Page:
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Gloucestershire Business News

More than 100 drivers stopped for driving offences on the M5 Gloucestershire

Gloucestershire Constabulary's Roads Policing Unit stopped over 100 drivers during a joint operation with National Highways on the M5 last week.

Operation Tramline saw an unmarked HGV tractor unit being driven between junctions 8 and 14 of the motorway last week, from Tuesday to Friday (November 15 to 18).

This allowed officers to secretly gather evidence of distractions such as using a mobile phone, not wearing a seatbelt or insecure loads.

The use of a mobile phone whilst driving is one of the 'fatal four' causes of road deaths and injury in the county along with inappropriate speed, not wearing a seat belt and drink or drug driving.

80 drivers were stopped for offences which included driving whilst using a mobile phone and not being in proper control of a vehicle.

An additional 20 motorists were also reported to court due to already having too many points on their licenses or for committing multiple offences. Two people were also arrested for drug driving with enquiries ongoing.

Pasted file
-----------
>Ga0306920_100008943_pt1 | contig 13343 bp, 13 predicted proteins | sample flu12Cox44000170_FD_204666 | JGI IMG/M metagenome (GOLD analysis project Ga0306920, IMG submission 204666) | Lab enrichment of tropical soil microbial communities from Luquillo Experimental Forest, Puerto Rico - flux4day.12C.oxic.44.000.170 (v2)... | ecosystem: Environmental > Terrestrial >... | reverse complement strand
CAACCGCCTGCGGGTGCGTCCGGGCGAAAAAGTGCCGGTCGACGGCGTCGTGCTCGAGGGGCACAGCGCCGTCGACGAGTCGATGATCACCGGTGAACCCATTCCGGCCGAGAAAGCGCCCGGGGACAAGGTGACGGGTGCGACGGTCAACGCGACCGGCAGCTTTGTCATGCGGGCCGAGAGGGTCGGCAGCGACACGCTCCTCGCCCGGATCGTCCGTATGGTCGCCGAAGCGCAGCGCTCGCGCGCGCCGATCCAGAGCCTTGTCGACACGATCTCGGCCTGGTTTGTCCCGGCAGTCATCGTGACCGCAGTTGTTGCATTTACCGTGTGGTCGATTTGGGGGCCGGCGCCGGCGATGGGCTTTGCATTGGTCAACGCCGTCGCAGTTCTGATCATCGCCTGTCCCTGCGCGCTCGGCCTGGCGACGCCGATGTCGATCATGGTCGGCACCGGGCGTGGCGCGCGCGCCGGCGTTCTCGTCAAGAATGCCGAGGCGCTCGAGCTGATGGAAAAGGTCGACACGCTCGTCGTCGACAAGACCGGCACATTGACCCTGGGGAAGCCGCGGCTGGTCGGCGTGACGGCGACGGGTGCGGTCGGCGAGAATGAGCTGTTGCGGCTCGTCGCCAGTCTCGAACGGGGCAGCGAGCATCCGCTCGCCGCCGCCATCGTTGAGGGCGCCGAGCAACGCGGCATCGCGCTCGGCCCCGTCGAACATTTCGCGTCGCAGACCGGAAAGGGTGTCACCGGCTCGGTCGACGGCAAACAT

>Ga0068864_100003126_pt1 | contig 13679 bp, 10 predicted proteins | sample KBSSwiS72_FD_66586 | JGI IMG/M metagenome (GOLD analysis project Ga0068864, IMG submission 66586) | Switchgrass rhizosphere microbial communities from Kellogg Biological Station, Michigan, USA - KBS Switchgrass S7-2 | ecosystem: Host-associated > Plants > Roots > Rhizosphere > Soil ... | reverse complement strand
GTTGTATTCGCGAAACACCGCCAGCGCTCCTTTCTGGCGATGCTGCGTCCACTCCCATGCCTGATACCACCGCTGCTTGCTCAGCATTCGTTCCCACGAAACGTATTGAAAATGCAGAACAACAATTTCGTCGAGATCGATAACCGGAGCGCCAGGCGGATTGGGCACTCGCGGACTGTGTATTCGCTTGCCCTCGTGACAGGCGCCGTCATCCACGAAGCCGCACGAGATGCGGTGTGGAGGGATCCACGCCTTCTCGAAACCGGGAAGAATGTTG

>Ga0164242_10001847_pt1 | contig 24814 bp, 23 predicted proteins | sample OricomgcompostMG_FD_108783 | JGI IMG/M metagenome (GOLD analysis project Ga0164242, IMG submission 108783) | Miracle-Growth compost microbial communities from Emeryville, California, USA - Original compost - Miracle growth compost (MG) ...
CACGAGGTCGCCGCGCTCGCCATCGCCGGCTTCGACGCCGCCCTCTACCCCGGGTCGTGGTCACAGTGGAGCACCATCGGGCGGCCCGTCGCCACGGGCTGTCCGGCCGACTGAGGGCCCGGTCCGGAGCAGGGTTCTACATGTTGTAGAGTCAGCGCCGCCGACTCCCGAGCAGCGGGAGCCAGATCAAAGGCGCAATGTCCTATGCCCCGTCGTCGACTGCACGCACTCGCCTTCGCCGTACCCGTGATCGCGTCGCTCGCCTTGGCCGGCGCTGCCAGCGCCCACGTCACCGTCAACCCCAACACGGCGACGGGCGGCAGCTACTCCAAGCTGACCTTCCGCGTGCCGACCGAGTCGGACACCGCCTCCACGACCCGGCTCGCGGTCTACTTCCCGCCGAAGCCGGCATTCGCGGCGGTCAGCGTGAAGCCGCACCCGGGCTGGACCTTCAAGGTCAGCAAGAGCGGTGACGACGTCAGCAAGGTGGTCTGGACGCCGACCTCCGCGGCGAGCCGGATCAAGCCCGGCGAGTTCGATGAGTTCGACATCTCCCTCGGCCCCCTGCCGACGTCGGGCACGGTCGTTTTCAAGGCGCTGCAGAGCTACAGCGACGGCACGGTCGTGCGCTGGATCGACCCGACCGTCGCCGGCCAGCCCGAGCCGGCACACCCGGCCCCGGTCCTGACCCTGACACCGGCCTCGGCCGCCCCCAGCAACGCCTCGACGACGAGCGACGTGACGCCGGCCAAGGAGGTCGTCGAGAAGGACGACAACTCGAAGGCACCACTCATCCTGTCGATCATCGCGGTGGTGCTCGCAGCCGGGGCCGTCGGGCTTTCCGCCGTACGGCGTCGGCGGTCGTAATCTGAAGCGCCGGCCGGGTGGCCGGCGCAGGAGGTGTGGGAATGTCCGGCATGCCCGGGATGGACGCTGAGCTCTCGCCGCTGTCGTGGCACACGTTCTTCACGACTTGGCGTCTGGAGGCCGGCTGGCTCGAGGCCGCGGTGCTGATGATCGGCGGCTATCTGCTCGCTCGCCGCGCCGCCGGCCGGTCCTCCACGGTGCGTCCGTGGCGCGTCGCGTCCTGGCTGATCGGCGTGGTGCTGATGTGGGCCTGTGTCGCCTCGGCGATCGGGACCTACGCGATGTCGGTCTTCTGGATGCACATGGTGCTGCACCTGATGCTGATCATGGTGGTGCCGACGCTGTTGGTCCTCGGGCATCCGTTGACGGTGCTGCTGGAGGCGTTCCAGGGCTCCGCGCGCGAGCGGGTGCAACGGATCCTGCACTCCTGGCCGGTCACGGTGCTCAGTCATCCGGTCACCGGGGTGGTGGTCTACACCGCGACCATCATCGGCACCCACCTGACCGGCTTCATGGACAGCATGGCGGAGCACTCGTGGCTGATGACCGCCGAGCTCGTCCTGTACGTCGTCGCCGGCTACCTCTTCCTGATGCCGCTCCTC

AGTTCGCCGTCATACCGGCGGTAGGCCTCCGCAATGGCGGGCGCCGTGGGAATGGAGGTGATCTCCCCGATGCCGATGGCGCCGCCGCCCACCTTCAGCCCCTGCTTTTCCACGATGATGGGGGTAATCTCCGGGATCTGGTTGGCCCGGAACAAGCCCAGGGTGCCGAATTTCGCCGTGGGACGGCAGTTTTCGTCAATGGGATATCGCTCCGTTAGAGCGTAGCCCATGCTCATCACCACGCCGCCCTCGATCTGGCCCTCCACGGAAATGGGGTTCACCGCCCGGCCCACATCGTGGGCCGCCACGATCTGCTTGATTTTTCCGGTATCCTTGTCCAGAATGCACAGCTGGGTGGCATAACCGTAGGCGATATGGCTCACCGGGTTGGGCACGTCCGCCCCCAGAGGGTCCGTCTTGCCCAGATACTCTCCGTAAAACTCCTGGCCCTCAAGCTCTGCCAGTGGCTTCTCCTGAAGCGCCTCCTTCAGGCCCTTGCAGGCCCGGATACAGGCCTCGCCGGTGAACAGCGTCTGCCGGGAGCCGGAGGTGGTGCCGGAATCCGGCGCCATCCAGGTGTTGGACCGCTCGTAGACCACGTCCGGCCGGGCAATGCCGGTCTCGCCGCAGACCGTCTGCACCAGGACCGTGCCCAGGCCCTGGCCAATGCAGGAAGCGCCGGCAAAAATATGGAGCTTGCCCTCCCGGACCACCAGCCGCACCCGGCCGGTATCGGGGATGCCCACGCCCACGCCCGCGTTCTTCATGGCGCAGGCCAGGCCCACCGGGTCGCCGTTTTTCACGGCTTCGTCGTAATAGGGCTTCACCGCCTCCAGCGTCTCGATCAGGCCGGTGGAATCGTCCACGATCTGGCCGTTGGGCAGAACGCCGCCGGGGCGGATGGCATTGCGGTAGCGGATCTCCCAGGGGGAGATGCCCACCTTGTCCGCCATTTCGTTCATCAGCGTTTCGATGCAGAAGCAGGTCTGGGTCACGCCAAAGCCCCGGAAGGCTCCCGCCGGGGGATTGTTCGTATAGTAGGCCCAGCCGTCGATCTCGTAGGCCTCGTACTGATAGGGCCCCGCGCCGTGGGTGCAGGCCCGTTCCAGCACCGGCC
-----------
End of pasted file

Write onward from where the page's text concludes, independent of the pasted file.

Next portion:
Officers who identified a driver committing an offence recorded video footage from the unmarked lorry before notifying officers in an accompanying car.

These officers then intercepted the offending vehicle, pulling it over and dealing with the driver.

As well as having intercept cars two officers on motorbikes were also patrolling along the stretch of road looking for offences which may have been missed due to the height of the lorry cab.

Sergeant Gareth Gladwin from the Roads Policing Unit said: We're asking people to please consider road safety when driving and even more so when on the motorway, to put their phone away and have full focus on the road.

"Officers regularly see the aftermath of collisions where people have been distracted from driving, be it from using their mobile phone or inappropriate speed, and we want to make the roads of Gloucestershire as safe as they can possibly be."

National Highways has three unmarked HGV cabs which it loans out to police forces across the country as part of Operation Tramline.

The overall aim of Operation Tramline is to change driver behaviour and to discourage non-compliance with police and National Highways working in close partnership.

The operation was introduced to crack down on offenders who continue to break the law and to help decrease the number of people killed or seriously injured on the National Highways road network (motorways and major trunk roads).

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